The first thing to do is to look at your timber and decide which will be your face side and face edge - these are the sides of your timber that will be visible. Flaws and blemishes may affect which sides you chose to be your face edge and face side.

Once planed square and flat, these will become the reference points for thicknessing and cutting the rest of your timber to size.

Planing your timber

Once your timber is chosen, and your face edge and face side have been considered, you will need to plane it. The planing process is where you clean up and flatten the surface of your timber.

Mark up your face edge and face side and clamp your board face side up in a vice to hold it in place. Your aim here is to tidy up the face to remove the saw marks, running the plane across the surface ensuring your blade is sharp. Working at 45degree angles across the grain, remove the high spots, then as the surface comes flatter, start to work parallel with the grain.

Pass the plane over the surface for several passes. If the board is uneven you will need to check for twists in the board. You can do this using winding sticks – checking at several places along your board and using a straight edge to check for bumps.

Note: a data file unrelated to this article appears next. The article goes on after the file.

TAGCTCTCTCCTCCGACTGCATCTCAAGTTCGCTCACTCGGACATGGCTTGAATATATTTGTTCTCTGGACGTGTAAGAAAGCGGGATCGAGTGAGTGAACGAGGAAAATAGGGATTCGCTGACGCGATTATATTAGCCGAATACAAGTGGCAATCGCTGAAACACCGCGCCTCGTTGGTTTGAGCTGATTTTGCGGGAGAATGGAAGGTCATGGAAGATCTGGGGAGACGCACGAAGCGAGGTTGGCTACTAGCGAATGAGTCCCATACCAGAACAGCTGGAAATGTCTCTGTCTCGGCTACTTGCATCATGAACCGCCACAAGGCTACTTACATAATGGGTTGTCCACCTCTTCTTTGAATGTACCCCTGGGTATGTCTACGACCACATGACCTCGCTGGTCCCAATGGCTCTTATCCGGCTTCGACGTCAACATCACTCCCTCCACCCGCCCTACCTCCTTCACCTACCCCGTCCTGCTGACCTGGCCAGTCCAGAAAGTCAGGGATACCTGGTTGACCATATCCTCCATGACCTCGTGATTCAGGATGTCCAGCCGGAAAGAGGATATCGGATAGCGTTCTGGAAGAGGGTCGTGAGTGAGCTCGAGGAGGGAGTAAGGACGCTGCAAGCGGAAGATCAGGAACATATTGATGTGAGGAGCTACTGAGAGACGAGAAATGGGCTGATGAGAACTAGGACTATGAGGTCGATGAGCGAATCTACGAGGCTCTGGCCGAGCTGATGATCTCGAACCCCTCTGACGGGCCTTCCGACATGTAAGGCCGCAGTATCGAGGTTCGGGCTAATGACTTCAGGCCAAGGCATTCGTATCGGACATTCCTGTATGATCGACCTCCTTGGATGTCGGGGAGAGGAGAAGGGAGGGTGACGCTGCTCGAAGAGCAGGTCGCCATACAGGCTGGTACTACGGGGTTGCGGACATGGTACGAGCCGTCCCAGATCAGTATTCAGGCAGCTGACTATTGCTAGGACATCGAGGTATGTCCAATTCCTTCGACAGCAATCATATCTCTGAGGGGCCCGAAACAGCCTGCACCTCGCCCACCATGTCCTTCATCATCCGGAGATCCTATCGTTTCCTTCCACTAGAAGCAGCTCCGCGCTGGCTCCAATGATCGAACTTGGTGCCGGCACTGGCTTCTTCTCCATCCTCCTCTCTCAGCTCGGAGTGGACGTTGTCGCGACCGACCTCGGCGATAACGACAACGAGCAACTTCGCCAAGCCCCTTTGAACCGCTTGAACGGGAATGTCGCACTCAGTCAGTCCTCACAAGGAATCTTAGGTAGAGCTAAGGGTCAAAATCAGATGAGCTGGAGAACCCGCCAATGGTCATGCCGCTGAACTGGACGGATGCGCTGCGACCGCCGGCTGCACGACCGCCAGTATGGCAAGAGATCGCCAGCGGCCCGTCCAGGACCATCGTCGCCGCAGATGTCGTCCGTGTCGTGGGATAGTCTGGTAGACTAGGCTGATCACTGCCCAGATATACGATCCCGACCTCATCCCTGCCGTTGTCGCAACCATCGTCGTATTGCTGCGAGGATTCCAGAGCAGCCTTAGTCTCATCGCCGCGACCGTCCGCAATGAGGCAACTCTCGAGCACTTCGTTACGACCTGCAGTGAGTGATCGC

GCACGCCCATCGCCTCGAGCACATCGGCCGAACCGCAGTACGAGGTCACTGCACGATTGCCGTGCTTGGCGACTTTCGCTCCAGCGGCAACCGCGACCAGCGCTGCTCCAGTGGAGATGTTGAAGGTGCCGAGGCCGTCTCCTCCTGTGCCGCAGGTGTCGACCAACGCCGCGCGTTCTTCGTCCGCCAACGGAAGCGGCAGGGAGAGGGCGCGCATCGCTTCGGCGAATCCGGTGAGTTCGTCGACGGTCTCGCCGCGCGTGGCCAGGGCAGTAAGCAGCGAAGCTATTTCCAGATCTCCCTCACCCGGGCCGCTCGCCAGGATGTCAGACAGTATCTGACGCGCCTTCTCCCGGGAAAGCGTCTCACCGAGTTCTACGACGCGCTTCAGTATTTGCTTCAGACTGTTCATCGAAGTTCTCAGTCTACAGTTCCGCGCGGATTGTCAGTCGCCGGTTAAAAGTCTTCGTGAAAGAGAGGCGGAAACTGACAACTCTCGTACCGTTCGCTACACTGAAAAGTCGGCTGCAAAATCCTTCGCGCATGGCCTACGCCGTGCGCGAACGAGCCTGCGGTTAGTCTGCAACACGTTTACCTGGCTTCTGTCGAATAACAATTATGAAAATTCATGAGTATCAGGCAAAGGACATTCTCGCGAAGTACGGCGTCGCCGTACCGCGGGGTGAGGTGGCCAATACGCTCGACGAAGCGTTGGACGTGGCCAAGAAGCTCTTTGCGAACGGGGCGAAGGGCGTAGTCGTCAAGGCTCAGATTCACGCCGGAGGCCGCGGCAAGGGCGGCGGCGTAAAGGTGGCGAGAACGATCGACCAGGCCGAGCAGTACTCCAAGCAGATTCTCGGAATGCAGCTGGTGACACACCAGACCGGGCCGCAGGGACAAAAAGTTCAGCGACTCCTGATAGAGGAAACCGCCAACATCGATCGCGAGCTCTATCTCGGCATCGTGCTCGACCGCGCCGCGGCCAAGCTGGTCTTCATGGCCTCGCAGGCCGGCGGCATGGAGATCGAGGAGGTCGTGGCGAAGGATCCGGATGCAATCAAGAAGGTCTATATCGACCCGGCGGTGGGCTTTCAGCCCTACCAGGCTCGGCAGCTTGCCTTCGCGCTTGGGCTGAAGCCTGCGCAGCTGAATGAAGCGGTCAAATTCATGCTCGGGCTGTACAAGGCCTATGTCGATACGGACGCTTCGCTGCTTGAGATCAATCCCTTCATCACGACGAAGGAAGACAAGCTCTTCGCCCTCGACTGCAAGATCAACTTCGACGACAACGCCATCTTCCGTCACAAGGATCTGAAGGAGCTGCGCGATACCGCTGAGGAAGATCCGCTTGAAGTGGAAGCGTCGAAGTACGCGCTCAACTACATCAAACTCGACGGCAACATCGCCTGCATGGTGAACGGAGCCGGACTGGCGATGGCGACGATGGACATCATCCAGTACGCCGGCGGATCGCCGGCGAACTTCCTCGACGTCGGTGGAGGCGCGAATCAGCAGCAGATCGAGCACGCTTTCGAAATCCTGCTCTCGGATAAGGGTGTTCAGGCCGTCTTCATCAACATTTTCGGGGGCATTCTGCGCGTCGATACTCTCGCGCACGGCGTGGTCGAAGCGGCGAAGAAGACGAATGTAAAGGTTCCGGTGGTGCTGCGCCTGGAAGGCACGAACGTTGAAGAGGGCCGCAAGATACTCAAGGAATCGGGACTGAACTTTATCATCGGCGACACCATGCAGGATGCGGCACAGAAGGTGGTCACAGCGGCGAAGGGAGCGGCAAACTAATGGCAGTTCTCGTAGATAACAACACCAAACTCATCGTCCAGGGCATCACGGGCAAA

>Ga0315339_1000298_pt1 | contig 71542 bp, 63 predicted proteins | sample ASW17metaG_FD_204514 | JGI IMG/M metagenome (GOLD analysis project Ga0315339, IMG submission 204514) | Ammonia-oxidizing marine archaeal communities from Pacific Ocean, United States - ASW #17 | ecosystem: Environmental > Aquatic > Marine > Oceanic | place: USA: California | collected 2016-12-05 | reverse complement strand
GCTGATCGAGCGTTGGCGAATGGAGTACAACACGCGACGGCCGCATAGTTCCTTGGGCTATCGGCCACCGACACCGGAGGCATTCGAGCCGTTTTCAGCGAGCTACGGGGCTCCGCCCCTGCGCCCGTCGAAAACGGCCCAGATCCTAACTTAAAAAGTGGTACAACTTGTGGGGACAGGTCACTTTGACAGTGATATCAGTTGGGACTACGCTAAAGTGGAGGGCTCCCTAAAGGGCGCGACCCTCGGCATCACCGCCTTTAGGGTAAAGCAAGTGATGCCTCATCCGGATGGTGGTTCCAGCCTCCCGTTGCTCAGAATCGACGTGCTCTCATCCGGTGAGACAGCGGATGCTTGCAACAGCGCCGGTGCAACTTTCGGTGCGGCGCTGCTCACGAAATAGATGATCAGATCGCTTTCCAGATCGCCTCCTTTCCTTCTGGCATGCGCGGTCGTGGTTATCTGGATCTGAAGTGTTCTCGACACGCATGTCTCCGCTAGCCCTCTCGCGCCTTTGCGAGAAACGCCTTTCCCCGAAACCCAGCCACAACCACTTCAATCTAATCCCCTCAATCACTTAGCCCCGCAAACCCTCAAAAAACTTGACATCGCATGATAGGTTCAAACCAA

Keep passing the plane along the surface to remove any high spots, until the surface is flat. Keep checking using a square. Top tip: Hold the board up to the light - if you can't see any light pass between the square and board, then your surface is flat. But remember the check at several points along the board. Once happy that this is straightened down the length, and flattened across the width, this can be marked up as the face side.

Prepare the face edge

Once you are happy the surface is even, turn your attention to the face edge and tidy up the surface using the same process. 

Using your marked face side as a reference point, ensure your face side is a right angles to your face edge using a square. Don't forget to check as you go, looking for high spots. This can be marked up as the face edge with an arrow that points towards the face side.